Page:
There are fears upcoming changes to the eligibility criteria for receiving unemployment benefits, or income support payments, will impact negatively on those seeking work in the arts sector. To continue to qualify for support payments, jobseekers will need to earn one hundred points each week, as opposed to applying for a certain number of jobs.
Points can be gained from a number of activities, including taking courses, doing volunteer work, or attending a job interview. However, many of the sanctioned activities fall outside the usual income generating endeavours of arts professionals, says the National Association for the Visual Arts (NAVA).
Professional arts practitioners are likely to actively seek opportunities in a number of different forms and from a wide variety of sources. This includes undertaking residencies, applying for grants and funding, meeting with curators, sitting on boards, attending industry events, and making artwork for sale, exhibition, and to enter into prizes. Thousands of independent artists and arts workers currently rely on JobSeeker benefits. Without changes to what is recognised by Centrelink as ‘seeking employment’, many will find it near impossible to lodge the work they’ve been seeking as artists to comply with the requirements under the new points system.
The new arts minster, Tony Burke, who is also employment and workplace relations minister, has expressed a desire to do more to help artists and arts workers, so it can only be hoped he is able to adjust some of these requirements.
7 June 2022
The Australian Federal Court has given social networking service Twitter fourteen days to hand over subscription information for the PRGuy17 account, that may reveal the identity of the anonymous operator. The order is in response to a defamation case being bought against PRGuy17 by conservative media journalist Avi Yemini.
PRGuy17, whose avatar displays Simpsons character Troy McClure, built a following during the pandemic, often in vociferous defence of Victorian Premier Daniel Andrews and critical of various conservative political leaders and mainstream news media. Yemini filed proceedings in the Federal Court in February promising to unmask the identity of the Twitter account. Yemini, a journalist at far-right media outlet Rebel News, was critical of the Andrews government’s management of the pandemic and clashed with the account on Twitter.
Subscription data includes any name and email address details used to create the PRGuy17 account, along with internet protocol (IP) addresses used by the account’s operator. It remains to be seen how useful any of this data may be in uncovering the identity of the person operating the page.
4 June 2022
Australian federal MP Matt Thistlethwaite has been appointed to the role of assistant minister for the republic, in the new Labor led government, a move that will put the question of an Australian republic, and an Australian as head of state, rather than the British monarch, back on the agenda.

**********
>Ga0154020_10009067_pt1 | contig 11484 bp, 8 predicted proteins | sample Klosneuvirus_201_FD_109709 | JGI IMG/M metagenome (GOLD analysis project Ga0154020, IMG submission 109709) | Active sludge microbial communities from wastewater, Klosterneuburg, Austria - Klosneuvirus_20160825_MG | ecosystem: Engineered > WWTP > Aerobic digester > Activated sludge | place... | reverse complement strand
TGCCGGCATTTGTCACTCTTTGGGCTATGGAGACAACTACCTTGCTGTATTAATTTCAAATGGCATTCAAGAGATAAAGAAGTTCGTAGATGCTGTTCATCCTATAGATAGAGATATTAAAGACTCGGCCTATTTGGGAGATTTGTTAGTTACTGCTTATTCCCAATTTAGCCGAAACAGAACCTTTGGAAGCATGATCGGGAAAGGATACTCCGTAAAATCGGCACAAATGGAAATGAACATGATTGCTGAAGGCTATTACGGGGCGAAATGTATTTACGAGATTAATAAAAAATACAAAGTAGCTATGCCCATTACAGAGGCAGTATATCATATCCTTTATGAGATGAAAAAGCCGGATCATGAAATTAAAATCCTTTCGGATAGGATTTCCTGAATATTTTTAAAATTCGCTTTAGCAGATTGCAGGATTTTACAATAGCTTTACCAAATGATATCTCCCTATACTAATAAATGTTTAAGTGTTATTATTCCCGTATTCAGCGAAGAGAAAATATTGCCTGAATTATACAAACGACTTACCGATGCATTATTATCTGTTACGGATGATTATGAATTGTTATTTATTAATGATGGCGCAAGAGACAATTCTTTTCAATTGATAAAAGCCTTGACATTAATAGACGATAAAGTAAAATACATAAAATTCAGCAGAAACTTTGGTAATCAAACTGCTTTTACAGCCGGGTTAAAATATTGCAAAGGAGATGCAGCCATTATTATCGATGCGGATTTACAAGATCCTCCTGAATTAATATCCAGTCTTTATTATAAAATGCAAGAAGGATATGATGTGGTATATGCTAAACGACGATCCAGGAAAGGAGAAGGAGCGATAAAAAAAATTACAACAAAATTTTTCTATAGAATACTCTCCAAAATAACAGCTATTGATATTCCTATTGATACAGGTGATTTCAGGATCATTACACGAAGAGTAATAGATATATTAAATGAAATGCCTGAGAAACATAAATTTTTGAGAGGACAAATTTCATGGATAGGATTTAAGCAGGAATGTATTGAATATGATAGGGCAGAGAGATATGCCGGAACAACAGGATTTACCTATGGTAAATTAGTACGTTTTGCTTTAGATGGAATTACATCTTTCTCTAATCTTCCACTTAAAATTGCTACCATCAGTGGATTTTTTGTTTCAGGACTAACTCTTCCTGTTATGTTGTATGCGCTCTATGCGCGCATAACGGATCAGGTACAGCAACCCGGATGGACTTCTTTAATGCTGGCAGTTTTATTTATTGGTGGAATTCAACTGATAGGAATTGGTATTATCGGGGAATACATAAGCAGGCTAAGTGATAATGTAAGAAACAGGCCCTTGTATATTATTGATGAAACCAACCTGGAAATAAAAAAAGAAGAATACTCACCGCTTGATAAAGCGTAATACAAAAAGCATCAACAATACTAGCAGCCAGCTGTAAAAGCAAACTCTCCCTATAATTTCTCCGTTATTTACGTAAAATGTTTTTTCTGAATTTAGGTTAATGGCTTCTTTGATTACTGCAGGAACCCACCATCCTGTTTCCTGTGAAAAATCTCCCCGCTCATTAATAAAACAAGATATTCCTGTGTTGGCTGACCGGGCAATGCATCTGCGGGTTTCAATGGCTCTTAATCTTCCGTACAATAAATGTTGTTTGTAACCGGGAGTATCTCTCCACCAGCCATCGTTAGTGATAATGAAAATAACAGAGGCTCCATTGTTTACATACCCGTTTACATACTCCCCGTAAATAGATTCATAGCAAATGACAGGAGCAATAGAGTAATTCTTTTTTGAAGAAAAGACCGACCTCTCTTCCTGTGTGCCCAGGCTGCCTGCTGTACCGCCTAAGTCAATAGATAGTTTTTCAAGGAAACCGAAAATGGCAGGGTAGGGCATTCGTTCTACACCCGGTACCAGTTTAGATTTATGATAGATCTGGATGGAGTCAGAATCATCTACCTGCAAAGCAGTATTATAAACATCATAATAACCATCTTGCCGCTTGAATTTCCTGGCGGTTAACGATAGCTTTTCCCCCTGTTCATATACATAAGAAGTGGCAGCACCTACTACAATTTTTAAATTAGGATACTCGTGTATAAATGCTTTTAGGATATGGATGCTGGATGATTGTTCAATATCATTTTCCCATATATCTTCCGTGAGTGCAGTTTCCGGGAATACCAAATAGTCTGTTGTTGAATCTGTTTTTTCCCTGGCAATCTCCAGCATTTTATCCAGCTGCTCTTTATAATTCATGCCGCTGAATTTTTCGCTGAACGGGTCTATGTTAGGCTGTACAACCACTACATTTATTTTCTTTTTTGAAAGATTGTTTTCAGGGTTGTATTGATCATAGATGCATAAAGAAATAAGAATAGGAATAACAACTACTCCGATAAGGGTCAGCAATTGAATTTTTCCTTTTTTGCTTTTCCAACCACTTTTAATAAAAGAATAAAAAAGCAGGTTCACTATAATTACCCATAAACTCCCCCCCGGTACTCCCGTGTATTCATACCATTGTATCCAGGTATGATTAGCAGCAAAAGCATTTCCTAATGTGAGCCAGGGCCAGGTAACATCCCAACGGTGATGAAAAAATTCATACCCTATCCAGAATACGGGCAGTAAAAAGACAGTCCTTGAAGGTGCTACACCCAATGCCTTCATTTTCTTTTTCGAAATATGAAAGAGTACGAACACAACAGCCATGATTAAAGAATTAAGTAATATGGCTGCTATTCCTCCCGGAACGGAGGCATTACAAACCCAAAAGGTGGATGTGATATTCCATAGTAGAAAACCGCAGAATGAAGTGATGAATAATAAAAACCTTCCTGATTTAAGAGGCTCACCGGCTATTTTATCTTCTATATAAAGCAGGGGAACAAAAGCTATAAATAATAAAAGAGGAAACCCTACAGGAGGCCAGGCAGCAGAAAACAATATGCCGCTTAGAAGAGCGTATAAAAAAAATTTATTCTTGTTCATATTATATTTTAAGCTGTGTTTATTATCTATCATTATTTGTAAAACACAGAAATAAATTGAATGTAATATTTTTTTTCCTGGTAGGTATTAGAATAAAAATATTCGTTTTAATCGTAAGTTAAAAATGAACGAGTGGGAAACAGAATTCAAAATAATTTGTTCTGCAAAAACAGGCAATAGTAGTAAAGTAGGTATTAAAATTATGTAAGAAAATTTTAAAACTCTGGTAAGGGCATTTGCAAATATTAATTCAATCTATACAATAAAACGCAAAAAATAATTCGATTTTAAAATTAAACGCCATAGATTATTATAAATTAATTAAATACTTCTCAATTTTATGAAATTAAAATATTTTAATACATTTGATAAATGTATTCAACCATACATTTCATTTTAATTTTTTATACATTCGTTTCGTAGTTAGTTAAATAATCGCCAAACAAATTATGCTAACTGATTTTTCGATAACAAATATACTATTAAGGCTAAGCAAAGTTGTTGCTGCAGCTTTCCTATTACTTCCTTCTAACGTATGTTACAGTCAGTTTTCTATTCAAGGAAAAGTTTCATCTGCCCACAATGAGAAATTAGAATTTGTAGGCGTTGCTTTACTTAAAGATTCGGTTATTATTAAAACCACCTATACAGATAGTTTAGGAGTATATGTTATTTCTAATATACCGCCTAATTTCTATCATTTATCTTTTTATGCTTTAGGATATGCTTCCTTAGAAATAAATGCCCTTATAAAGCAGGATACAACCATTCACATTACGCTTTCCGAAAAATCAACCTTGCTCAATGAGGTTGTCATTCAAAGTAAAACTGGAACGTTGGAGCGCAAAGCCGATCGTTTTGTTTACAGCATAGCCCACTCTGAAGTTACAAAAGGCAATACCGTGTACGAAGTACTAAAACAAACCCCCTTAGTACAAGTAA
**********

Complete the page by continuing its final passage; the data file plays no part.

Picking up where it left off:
The push for Australia to break away from the monarchy has received its best news in 25 years after Prime Minister Anthony Albanese appointed an assistant minister for the republic. Australian Republic Movement chair Peter FitzSimons says the appointment of Matt Thistlethwaite was a major show of support. It remains to be seen what progress Labor will make on the issue after it confirmed a constitutionally-enshrined First Nations Voice to Parliament was its referendum priority.
A break from the British monarchy has long been on the cards. In 1995, then Prime Minister Paul Keating declared Australia should become a republic. But the notion was was rejected by the Australian people in a 1999 referendum, with about fifty-five-percent of the population voting against the proposal. But twenty-three years on, support for a republic could hardly be called overwhelming.
Polling conducted earlier this year in the states of New South Wales, Victoria, and Queensland found a little over a third of people supported an Australian republic, while a little under a third were opposed. But closer to forty-percent — a significant margin — said they were “unsure or neutral” on the matter. When posed the question: yes or no, would you support a republic, fifty-four-percent of respondents said yes. But it’s not much of a margin, and I’d contend a minimum of sixty-percent of Australians would need to be firmly in favour for the idea to carry.
But Australians appear to have other priorities, and the matter of a republic is of little interest to many, although that doesn’t mean Australia is a country filled with monarchists:
The biggest hurdle for republicans is the reality that Australia is already an independent nation, with only sentiment and inertia linking us to the British crown. Most Australians, when pressed, struggle to remember the name of the current governor-general or to explain their role.
Interestingly, this week marks the British monarch, Queen Elizabeth’s, seventieth jubilee. I only know because I try to keep up with the news. A month ago I’d have had no idea the occasion was imminent. Certainly I’m not aware of any events locally to acknowledge the milestone. I see no banners flying on the streets, nor detect any sort of buzz of interest generally. People seem to be going their day-to-day affairs as normal.